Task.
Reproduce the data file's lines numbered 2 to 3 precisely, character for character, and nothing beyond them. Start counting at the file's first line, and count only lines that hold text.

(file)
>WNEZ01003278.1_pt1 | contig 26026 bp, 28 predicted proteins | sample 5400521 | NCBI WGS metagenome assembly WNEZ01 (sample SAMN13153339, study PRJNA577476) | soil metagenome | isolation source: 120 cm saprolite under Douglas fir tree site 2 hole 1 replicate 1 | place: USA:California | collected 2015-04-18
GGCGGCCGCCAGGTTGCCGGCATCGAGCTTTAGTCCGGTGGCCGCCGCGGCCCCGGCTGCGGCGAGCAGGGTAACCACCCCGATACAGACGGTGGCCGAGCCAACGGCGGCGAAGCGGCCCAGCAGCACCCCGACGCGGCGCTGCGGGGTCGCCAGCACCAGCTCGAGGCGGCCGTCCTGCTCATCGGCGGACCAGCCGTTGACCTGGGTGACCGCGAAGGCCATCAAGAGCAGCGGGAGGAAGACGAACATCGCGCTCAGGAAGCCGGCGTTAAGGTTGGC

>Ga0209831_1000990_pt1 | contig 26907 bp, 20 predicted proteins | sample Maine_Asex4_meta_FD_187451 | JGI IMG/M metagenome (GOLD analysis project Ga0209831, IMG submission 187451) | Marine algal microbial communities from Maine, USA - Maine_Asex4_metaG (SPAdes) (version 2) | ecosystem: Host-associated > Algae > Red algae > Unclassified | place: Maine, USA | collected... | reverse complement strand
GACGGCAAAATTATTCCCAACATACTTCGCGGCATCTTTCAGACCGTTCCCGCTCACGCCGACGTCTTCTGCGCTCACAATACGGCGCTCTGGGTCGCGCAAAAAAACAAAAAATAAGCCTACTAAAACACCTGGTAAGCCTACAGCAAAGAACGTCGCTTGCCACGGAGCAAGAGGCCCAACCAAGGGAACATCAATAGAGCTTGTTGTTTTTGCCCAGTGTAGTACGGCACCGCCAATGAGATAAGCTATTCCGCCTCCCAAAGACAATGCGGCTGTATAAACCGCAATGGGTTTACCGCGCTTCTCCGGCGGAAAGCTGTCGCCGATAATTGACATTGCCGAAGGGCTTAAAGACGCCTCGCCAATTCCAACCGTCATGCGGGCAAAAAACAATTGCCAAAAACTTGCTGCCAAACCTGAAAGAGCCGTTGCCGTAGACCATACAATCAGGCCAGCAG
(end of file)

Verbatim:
GGCGGCCGCCAGGTTGCCGGCATCGAGCTTTAGTCCGGTGGCCGCCGCGGCCCCGGCTGCGGCGAGCAGGGTAACCACCCCGATACAGACGGTGGCCGAGCCAACGGCGGCGAAGCGGCCCAGCAGCACCCCGACGCGGCGCTGCGGGGTCGCCAGCACCAGCTCGAGGCGGCCGTCCTGCTCATCGGCGGACCAGCCGTTGACCTGGGTGACCGCGAAGGCCATCAAGAGCAGCGGGAGGAAGACGAACATCGCGCTCAGGAAGCCGGCGTTAAGGTTGGC

>Ga0209831_1000990_pt1 | contig 26907 bp, 20 predicted proteins | sample Maine_Asex4_meta_FD_187451 | JGI IMG/M metagenome (GOLD analysis project Ga0209831, IMG submission 187451) | Marine algal microbial communities from Maine, USA - Maine_Asex4_metaG (SPAdes) (version 2) | ecosystem: Host-associated > Algae > Red algae > Unclassified | place: Maine, USA | collected... | reverse complement strand